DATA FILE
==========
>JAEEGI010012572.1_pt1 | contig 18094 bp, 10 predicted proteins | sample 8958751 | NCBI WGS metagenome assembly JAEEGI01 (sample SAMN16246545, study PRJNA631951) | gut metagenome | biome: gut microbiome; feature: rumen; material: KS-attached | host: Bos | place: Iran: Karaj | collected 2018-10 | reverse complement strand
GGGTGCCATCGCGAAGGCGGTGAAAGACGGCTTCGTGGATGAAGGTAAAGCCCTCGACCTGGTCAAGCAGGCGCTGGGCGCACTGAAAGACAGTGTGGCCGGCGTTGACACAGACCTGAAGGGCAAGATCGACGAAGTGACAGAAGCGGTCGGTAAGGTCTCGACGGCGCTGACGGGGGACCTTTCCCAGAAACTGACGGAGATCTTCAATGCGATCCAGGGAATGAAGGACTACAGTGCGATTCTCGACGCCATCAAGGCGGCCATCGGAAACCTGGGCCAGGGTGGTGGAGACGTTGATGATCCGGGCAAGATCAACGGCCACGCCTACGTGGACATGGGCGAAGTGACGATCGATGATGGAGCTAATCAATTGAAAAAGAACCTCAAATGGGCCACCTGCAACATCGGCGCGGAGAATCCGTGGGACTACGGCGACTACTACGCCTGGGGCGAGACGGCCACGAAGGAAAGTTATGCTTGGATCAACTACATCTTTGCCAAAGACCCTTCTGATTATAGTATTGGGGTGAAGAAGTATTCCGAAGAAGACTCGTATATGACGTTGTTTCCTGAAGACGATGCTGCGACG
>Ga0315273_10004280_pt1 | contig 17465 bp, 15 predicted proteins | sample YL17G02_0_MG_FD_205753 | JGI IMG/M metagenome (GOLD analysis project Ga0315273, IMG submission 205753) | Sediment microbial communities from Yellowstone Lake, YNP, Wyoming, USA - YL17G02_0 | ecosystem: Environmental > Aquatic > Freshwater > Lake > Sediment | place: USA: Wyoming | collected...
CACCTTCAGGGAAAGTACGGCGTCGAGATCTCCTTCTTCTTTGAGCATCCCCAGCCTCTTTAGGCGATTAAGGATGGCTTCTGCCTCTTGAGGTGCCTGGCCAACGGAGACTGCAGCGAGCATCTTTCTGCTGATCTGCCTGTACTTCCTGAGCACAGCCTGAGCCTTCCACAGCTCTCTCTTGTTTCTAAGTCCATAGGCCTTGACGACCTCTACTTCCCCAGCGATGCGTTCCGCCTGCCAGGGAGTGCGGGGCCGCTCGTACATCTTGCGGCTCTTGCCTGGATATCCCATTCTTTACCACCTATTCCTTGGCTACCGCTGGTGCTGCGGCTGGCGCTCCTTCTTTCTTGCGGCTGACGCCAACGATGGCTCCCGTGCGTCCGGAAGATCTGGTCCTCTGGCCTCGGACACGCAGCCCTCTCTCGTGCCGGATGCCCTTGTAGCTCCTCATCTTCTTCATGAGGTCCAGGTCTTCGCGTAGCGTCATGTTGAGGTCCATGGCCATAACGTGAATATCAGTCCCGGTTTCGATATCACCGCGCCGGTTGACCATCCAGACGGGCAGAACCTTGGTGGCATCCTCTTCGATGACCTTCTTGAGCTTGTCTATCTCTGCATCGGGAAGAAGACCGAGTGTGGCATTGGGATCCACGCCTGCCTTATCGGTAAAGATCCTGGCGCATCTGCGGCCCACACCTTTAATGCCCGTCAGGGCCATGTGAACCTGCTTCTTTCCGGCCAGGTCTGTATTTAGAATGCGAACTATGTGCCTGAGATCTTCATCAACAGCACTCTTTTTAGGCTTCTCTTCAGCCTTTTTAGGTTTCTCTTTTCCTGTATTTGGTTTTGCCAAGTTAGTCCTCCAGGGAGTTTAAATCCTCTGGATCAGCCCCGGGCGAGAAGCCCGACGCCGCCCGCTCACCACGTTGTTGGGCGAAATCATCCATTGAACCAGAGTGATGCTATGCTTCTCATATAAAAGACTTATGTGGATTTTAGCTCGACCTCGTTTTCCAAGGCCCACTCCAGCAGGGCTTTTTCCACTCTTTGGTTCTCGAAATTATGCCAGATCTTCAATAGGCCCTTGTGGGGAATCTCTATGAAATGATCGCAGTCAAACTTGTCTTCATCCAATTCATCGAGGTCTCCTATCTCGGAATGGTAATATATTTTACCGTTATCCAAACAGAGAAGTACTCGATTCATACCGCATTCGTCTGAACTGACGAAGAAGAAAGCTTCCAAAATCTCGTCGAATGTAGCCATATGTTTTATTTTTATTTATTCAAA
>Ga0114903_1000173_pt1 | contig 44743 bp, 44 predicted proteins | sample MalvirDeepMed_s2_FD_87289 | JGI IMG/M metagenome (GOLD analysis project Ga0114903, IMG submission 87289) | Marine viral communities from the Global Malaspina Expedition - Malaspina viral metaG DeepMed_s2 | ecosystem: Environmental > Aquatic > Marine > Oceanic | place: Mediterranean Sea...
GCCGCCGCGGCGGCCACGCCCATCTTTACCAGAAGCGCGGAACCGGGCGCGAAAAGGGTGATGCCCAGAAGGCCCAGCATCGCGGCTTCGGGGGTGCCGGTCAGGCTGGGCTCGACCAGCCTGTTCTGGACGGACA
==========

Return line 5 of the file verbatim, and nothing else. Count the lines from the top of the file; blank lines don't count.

>Ga0114903_1000173_pt1 | contig 44743 bp, 44 predicted proteins | sample MalvirDeepMed_s2_FD_87289 | JGI IMG/M metagenome (GOLD analysis project Ga0114903, IMG submission 87289) | Marine viral communities from the Global Malaspina Expedition - Malaspina viral metaG DeepMed_s2 | ecosystem: Environmental > Aquatic > Marine > Oceanic | place: Mediterranean Sea...